Before leaving on my trip I took the time to read a few books on Iran. One of the most surprising facts was that the word paradise comes from the Farsi word pairidaeza, meaning ‘walled garden.’ Dating back to Cyrus the Great in 550 B.C. Persians have had a deep cultural tie to the walled gardens, which later inspired the gardens and courtyards in Europe. Persians believe that their gardens bring balance to their lives. On the outside of these magnificent havens there is a vast, unrelenting desert, but inside all kinds of life thrives. Near Kashan I visited the famous FinGarden, which reflects all the ancient elements in design. Large vaulted arches provide an area of harmony between the outer and interior areas. The garden is divided into four sections by fountains. Each section contains both sunlight and shade from large cypress trees. These aesthetic elements provide the visitor with a place for both leisure and spiritual practice.
The most renown and visited site in Iran is Persepolis. It gained world fame in modern times when Shah Mohammad Rez Pahlavi celebrated the 2500th anniversary of the Persian monarchy in 1971. The elaborate celebration came complete with a tent city that included marble floors for sixty monarchs and heads of state. The shah used the occasion to promote Iran to the world, but it also displayed to the Iranian public the opulent lifestyle enjoyed by their king. This created an atmosphere for his opponents to promote their cause and brought the downfall of the Pahlavi dynasty eight years later.
Darius the Great began construction on Persepolis around 518 B.C. for the Achaemenian Empire. Its completion ended more than a century later with his son Xerxes. Once finished, Persepolis was used for receptions and ceremonial festivities until Alexander the Great’s army burned it to the ground around 330 B.C. Even though major excavations did not begin until the 1930s visitors have found their way to these ruins since the 1800s. This is verified by signatures such as Sir Henry Stanley of the New York Herald in 1870.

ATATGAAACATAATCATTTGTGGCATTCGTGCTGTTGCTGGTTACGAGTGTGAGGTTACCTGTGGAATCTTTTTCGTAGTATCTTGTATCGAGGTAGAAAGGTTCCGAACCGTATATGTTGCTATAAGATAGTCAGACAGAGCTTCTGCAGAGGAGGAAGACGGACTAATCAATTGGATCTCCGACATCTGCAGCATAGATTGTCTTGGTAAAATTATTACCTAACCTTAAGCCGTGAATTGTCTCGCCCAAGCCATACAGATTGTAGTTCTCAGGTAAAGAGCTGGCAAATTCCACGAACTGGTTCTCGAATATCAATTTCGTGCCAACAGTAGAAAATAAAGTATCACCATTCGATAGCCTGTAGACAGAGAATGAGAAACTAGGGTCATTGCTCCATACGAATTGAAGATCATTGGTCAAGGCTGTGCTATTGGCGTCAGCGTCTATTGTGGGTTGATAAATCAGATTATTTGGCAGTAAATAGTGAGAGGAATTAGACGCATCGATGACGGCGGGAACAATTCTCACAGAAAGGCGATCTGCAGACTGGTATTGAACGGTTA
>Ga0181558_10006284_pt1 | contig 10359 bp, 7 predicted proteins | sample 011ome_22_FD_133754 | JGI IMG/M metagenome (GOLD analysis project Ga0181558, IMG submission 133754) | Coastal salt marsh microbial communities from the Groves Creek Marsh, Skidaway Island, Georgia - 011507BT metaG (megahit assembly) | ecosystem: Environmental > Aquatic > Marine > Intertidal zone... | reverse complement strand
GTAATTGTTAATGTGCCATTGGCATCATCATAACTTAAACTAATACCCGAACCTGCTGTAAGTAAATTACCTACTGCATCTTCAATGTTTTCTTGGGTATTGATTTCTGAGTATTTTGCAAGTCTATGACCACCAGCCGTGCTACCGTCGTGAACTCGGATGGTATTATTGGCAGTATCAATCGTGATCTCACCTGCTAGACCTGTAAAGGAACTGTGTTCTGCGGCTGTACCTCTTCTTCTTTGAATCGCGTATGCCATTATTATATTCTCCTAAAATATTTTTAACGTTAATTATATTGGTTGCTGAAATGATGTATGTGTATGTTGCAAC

I entered Persepolis through the same gate that visitors paying homage to the king used centuries ago called, “The Gate of All Nations.” Colossal bulls with Assyrian human heads guarded this gateway. Even though my entrance was not accompanied by trumpets, as delegates from the past, I was awed by the experience. My first response to my guide was, “You must never get tired of coming here!” There is simply too much to absorb in just one visit, but I did my best.
During Xerxes’ reign visitors were escorted into the ApadanaPalace for receptions. The palace once contained seventy-two columns stretching high into the sky as though they touched the Gods themselves. Only fourteen remain today serving as a testament to the grandeur Persepolis once possessed. At the east end to the palace the Apadana Staircase provides visitors with a pictorial account to the Achaemenid Empire’s New Year festival celebrated during every spring equinox. Thankfully the staircase was covered in sand and ash from the wooden roof for centuries leaving it well preserved. The reliefs along the walls depict men from twenty-three nations carrying gifts for the king. Some of the gifts depicted in the carving are gold, silver, animals, jewelry, vases and woven fabrics. The two common threads that link each figure are unity and peace. Men hold hands in friendship and companionship. It must have been a joyous occasion for all those involved.
Records show that after conquering the Persian Empire Alexander the Great commanded 10,000 of his soldiers- including himself – to marry Persian women. The reasoning behind this may have been to unite the two countries, but it could also have been because he saw something uniquely special in the Persians. This is true even today and offers the real reason for visiting Iran, namely its wonderful people, which constitutes the biggest surprise about this striking country. They are the ones that will have you talking about Iran long after pictures have been placed in an album and put on the shelf.
The Persian attitude toward fellow citizens dates back to Cyrus the Great, who made the first declaration to human rights. Inside the BritishMuseum in London visitors can see a clay cylinder in which is engraved the monarch’s belief in respecting all mankind, and in promoting religious tolerance and freedom. A replica of the cylinder is also kept at the United Nations Headquarters in New York City.
Today hospitality toward foreigners and guests is still a vital part of Iranian etiquette. Even though I tried to dress like a typical Iranian woman, my appearance still screamed ‘Western Tourist.’ Despite this, I was never shown so much as a frown or even a hostile shrug. I was typically greeted with friendly hellos and great curiosity. Whenever I was in a public place young people would approach and say, “Where are you from?” and “How do you like Iran?” Those who did not speak English approached me through my guide. Once they heard I was from the United States I was always greeted with a welcoming smile followed by, “Salam aleyko.” When I asked Hamid why everyone was so friendly he replied, “Even the strictest clergy member would welcome you into his home and treat you like an honored guest.”